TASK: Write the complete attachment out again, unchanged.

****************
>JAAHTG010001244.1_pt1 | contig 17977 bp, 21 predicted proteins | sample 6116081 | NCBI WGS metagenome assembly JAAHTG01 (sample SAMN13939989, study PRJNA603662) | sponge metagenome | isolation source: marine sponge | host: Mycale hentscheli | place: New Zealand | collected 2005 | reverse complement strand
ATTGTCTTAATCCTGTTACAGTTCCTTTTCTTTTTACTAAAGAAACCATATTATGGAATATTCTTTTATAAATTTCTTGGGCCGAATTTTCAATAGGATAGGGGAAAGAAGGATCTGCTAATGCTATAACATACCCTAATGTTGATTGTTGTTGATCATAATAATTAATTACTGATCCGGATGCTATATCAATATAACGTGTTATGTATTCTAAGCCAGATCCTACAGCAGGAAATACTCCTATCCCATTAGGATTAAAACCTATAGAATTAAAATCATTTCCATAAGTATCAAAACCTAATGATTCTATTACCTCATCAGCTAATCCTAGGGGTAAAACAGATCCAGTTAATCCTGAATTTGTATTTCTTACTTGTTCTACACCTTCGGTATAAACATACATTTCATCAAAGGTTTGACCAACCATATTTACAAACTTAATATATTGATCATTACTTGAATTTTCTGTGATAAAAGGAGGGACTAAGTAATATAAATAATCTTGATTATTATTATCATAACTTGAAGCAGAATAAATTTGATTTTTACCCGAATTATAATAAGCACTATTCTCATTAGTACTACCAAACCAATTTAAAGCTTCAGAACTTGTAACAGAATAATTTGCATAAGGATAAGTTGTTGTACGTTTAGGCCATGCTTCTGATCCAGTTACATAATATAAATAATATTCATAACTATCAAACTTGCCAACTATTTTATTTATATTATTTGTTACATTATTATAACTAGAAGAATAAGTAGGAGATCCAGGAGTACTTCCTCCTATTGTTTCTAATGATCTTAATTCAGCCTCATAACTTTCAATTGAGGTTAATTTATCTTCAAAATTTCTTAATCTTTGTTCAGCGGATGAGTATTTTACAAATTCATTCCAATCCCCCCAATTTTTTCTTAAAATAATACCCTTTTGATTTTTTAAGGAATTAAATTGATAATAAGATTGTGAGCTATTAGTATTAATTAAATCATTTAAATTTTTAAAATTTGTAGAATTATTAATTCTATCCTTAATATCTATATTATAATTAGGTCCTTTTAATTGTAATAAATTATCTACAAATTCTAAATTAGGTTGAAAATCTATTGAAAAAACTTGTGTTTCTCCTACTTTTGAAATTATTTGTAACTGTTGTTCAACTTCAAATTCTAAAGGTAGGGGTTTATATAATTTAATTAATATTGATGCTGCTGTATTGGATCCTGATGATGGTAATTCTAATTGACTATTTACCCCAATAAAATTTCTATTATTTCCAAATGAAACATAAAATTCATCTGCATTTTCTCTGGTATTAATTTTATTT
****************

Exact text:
>JAAHTG010001244.1_pt1 | contig 17977 bp, 21 predicted proteins | sample 6116081 | NCBI WGS metagenome assembly JAAHTG01 (sample SAMN13939989, study PRJNA603662) | sponge metagenome | isolation source: marine sponge | host: Mycale hentscheli | place: New Zealand | collected 2005 | reverse complement strand
ATTGTCTTAATCCTGTTACAGTTCCTTTTCTTTTTACTAAAGAAACCATATTATGGAATATTCTTTTATAAATTTCTTGGGCCGAATTTTCAATAGGATAGGGGAAAGAAGGATCTGCTAATGCTATAACATACCCTAATGTTGATTGTTGTTGATCATAATAATTAATTACTGATCCGGATGCTATATCAATATAACGTGTTATGTATTCTAAGCCAGATCCTACAGCAGGAAATACTCCTATCCCATTAGGATTAAAACCTATAGAATTAAAATCATTTCCATAAGTATCAAAACCTAATGATTCTATTACCTCATCAGCTAATCCTAGGGGTAAAACAGATCCAGTTAATCCTGAATTTGTATTTCTTACTTGTTCTACACCTTCGGTATAAACATACATTTCATCAAAGGTTTGACCAACCATATTTACAAACTTAATATATTGATCATTACTTGAATTTTCTGTGATAAAAGGAGGGACTAAGTAATATAAATAATCTTGATTATTATTATCATAACTTGAAGCAGAATAAATTTGATTTTTACCCGAATTATAATAAGCACTATTCTCATTAGTACTACCAAACCAATTTAAAGCTTCAGAACTTGTAACAGAATAATTTGCATAAGGATAAGTTGTTGTACGTTTAGGCCATGCTTCTGATCCAGTTACATAATATAAATAATATTCATAACTATCAAACTTGCCAACTATTTTATTTATATTATTTGTTACATTATTATAACTAGAAGAATAAGTAGGAGATCCAGGAGTACTTCCTCCTATTGTTTCTAATGATCTTAATTCAGCCTCATAACTTTCAATTGAGGTTAATTTATCTTCAAAATTTCTTAATCTTTGTTCAGCGGATGAGTATTTTACAAATTCATTCCAATCCCCCCAATTTTTTCTTAAAATAATACCCTTTTGATTTTTTAAGGAATTAAATTGATAATAAGATTGTGAGCTATTAGTATTAATTAAATCATTTAAATTTTTAAAATTTGTAGAATTATTAATTCTATCCTTAATATCTATATTATAATTAGGTCCTTTTAATTGTAATAAATTATCTACAAATTCTAAATTAGGTTGAAAATCTATTGAAAAAACTTGTGTTTCTCCTACTTTTGAAATTATTTGTAACTGTTGTTCAACTTCAAATTCTAAAGGTAGGGGTTTATATAATTTAATTAATATTGATGCTGCTGTATTGGATCCTGATGATGGTAATTCTAATTGACTATTTACCCCAATAAAATTTCTATTATTTCCAAATGAAACATAAAATTCATCTGCATTTTCTCTGGTATTAATTTTATTT